How do you short cite Bluebook?
In general, a short form for a case has the following elements:
- Name of the case (underlined or italicized and abbreviated according to Rule 10.2)
- Volume of the reporter.
- Reporter abbreviation.
- Pinpoint citation to specific page referenced preceded by “at”
How do you cite an article in Bluebook format?
A citation to a consecutively paginated* journal article includes the following six elements:
- Author’s full name as it appears on the article.
- Title of the article (underlined or italicized)
- Volume number.
- Journal title abbreviation (see Table 13)
- First page of the article.
- Date of publication.
Do I have to cite the Declaration of Independence?
If you are citing the Declaration or Constitution itself, do not cite it in the works cited list. This is because both are considered well-known, or common knowledge documents. In your text, do not underline or use quotation marks for the words Declaration of Independence or Constitution of the United States.
How do you cite a declaration?
- When citing the Declaration of Independence or the Constitution itself, do not cite it in the “Works Cited” list.
- The first time you reference the work, include the institutional author (US) and date (1776) in your parenthetical reference.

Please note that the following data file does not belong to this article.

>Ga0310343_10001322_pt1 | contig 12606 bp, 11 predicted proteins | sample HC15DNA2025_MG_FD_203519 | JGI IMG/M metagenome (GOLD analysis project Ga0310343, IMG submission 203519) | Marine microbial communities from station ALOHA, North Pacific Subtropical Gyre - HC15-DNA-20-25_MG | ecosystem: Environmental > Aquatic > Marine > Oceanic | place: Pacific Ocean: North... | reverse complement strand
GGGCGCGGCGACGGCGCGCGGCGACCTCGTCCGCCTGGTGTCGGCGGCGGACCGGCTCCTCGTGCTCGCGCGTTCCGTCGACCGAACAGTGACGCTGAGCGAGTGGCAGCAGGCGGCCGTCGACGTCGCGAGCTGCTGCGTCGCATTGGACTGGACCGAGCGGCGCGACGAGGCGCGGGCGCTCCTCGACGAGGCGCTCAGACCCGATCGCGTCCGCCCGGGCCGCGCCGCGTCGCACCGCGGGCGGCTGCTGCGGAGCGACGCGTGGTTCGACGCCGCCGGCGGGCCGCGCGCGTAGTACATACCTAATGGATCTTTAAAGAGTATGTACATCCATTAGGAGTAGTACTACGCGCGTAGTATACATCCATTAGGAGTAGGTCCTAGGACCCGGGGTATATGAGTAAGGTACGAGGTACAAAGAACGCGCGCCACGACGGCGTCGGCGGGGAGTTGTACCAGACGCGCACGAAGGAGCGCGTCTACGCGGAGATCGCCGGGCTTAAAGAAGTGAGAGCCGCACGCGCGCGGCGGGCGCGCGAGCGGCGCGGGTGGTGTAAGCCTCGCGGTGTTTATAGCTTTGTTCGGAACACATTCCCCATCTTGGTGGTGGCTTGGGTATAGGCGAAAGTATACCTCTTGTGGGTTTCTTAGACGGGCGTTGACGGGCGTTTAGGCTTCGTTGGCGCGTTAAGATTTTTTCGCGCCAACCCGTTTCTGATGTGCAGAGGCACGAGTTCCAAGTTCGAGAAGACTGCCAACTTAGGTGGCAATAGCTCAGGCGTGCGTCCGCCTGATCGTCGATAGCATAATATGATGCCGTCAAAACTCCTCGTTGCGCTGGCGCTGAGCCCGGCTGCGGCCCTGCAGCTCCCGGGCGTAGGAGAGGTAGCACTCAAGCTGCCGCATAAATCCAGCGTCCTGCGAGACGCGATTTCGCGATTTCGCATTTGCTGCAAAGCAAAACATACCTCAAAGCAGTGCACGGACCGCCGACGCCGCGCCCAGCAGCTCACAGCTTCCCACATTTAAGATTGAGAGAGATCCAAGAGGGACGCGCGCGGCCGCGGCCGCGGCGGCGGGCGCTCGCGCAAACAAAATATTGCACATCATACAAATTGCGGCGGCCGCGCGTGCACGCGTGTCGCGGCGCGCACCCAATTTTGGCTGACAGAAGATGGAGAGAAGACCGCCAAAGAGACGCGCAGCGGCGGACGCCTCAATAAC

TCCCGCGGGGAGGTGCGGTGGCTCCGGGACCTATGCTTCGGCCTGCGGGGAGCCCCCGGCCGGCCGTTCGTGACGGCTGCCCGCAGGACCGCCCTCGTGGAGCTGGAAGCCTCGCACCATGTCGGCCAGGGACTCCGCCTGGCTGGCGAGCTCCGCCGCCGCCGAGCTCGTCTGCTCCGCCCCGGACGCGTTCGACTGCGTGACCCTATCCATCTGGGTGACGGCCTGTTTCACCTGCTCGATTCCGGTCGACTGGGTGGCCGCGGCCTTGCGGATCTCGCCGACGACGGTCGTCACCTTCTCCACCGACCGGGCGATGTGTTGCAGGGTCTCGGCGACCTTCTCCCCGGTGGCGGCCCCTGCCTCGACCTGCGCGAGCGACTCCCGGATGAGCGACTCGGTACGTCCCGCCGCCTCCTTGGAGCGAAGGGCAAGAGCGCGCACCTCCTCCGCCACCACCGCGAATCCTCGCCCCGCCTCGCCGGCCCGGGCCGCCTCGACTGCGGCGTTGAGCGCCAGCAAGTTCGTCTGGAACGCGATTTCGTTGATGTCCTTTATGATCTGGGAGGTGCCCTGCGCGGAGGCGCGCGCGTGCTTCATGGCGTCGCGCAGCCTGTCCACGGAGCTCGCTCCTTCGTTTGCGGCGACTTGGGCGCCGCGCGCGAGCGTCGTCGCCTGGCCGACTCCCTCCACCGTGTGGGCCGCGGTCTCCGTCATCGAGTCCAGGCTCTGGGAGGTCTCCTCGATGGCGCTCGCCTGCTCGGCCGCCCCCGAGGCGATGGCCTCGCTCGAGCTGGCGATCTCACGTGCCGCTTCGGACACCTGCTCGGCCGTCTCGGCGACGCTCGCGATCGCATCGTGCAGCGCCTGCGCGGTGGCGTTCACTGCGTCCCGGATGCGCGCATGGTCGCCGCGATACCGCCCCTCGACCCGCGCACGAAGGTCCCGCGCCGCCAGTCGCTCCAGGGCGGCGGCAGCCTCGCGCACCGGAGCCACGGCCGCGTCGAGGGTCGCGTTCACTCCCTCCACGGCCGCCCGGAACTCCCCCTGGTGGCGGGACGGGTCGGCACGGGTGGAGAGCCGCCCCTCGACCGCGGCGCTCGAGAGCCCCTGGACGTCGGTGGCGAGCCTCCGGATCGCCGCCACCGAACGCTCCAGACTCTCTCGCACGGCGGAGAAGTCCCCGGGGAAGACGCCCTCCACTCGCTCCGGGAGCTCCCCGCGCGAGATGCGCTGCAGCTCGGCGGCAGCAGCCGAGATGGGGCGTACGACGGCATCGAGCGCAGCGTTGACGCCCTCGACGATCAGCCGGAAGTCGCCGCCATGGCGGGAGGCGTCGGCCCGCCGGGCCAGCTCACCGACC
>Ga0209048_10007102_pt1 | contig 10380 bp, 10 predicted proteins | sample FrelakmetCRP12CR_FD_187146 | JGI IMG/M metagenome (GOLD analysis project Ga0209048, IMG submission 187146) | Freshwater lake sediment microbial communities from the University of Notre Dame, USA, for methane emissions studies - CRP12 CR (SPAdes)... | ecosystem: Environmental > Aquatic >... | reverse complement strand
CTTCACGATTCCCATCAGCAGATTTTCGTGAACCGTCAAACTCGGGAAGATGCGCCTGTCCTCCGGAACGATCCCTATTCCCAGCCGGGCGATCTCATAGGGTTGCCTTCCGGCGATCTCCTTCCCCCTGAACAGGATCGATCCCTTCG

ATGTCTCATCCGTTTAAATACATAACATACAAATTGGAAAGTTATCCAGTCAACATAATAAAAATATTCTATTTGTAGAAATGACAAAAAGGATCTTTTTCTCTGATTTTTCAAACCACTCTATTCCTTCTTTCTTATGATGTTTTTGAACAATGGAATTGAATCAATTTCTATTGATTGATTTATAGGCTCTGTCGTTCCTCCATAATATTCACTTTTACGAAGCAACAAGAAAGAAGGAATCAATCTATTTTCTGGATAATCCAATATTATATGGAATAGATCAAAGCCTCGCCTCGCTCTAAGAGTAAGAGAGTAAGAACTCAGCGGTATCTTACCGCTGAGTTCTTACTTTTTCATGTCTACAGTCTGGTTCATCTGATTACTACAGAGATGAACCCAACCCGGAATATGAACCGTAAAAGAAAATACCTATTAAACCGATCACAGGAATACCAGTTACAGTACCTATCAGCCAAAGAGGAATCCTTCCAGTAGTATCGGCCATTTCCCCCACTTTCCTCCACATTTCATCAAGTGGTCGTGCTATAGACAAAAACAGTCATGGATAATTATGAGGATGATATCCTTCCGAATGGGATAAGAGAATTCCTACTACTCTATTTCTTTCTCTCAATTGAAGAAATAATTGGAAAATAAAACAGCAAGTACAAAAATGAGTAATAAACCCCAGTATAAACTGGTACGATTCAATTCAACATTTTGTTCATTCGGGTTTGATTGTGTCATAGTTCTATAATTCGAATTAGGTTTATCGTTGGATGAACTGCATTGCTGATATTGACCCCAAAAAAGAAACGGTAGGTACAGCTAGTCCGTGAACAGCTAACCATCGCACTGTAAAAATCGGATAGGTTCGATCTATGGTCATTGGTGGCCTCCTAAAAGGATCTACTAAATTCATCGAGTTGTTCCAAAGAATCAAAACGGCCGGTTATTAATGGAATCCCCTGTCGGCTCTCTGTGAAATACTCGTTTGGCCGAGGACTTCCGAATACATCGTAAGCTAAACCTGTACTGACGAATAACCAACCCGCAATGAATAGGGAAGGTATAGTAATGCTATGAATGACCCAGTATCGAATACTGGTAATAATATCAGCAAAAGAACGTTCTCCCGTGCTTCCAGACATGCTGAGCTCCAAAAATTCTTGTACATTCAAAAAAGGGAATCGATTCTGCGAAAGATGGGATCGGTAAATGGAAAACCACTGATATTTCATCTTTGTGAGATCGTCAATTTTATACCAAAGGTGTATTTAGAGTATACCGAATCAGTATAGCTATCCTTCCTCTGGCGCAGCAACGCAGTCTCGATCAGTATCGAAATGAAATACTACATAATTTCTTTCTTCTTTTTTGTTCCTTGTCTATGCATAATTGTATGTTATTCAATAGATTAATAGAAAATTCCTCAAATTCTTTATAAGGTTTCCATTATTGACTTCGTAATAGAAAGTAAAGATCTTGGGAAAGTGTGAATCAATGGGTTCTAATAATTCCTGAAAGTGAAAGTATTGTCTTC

- Ex: “. . . in the Declaration of Independence (US 1776).”
- Advanced citing:
How do you cite a treaty?
Bluebook Format for Treaty Citations A treaty citation should include the following components: 1) the name of the agreement, 2) the abbreviated names of the parties (only for bilateral treaties), 3) the subdivision cited (if applicable), 4) the date of signing, and 5) the source(s) for the text of the treaty.
How do you cite the Declaration of APA?
You can cite the UN Universal Declaration of Human Rights as a document found on the web for purposes of assignments:
- Author: United Nations.
- Original publication date: 1948.
- Title: Universal declaration of human rights.
How do you cite the US Code Bluebook?
There are generally four elements in a citation to a statute in the United States Code: The title number. The abbreviation of the code used (here, U.S.C.) The section symbol (§) followed by a space and the section number containing the statute.